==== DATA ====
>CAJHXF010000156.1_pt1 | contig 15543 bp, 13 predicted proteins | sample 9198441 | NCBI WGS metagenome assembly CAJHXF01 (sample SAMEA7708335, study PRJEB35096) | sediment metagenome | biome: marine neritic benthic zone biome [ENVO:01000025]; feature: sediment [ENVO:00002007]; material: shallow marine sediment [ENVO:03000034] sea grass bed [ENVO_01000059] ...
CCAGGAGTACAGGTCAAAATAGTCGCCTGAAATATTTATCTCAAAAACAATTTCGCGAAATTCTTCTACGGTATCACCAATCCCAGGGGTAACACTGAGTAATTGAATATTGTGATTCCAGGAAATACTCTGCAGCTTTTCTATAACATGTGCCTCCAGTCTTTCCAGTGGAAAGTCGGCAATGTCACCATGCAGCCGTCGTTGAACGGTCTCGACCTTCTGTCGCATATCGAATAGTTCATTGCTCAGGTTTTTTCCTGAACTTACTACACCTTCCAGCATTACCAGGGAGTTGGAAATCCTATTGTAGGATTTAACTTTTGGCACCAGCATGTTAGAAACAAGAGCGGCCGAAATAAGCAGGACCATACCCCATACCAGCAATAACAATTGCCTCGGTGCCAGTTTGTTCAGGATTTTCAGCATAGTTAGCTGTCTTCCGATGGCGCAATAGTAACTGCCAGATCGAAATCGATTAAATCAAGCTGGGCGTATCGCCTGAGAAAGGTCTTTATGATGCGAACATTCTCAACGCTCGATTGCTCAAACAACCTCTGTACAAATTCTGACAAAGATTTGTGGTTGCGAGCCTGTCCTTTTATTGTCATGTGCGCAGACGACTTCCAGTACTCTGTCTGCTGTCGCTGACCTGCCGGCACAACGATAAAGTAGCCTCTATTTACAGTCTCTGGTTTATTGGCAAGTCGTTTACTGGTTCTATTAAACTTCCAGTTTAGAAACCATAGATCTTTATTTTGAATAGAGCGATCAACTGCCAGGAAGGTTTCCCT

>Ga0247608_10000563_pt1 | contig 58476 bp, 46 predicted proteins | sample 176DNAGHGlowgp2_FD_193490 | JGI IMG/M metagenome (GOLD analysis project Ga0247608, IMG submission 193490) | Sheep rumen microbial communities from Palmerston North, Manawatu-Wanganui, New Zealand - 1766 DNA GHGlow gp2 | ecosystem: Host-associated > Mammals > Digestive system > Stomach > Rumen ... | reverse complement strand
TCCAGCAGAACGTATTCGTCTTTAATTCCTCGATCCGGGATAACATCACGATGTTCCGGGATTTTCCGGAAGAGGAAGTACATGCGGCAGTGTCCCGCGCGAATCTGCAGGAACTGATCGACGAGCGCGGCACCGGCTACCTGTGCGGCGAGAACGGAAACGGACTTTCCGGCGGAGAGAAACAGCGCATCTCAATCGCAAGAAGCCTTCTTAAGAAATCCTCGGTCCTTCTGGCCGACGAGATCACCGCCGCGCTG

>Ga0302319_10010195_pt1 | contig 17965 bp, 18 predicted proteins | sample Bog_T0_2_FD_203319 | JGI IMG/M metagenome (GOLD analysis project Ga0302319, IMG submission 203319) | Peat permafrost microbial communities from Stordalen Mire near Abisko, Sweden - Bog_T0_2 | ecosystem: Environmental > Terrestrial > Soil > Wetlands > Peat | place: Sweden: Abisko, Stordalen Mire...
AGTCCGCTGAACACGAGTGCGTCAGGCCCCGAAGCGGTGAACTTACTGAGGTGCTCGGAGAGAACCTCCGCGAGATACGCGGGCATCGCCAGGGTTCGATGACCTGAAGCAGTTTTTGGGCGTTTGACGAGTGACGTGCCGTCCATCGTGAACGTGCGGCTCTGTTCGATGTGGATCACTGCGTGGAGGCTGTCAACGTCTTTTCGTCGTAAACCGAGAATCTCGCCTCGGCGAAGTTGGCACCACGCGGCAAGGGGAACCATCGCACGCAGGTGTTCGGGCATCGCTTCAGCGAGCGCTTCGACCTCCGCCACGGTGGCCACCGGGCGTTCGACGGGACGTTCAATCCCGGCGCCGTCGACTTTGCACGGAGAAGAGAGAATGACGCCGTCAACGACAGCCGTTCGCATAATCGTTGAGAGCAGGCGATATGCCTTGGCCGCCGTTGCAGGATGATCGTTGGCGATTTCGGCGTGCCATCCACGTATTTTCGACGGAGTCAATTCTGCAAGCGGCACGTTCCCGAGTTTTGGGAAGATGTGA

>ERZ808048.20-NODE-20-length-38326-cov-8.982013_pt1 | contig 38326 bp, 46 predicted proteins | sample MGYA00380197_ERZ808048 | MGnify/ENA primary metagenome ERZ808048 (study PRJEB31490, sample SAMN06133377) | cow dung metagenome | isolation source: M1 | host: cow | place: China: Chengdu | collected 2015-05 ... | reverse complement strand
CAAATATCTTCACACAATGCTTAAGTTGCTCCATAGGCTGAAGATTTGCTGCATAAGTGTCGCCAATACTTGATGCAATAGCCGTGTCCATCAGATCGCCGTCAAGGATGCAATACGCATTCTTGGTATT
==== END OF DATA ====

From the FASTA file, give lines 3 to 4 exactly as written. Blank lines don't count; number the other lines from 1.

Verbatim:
>Ga0247608_10000563_pt1 | contig 58476 bp, 46 predicted proteins | sample 176DNAGHGlowgp2_FD_193490 | JGI IMG/M metagenome (GOLD analysis project Ga0247608, IMG submission 193490) | Sheep rumen microbial communities from Palmerston North, Manawatu-Wanganui, New Zealand - 1766 DNA GHGlow gp2 | ecosystem: Host-associated > Mammals > Digestive system > Stomach > Rumen ... | reverse complement strand
TCCAGCAGAACGTATTCGTCTTTAATTCCTCGATCCGGGATAACATCACGATGTTCCGGGATTTTCCGGAAGAGGAAGTACATGCGGCAGTGTCCCGCGCGAATCTGCAGGAACTGATCGACGAGCGCGGCACCGGCTACCTGTGCGGCGAGAACGGAAACGGACTTTCCGGCGGAGAGAAACAGCGCATCTCAATCGCAAGAAGCCTTCTTAAGAAATCCTCGGTCCTTCTGGCCGACGAGATCACCGCCGCGCTG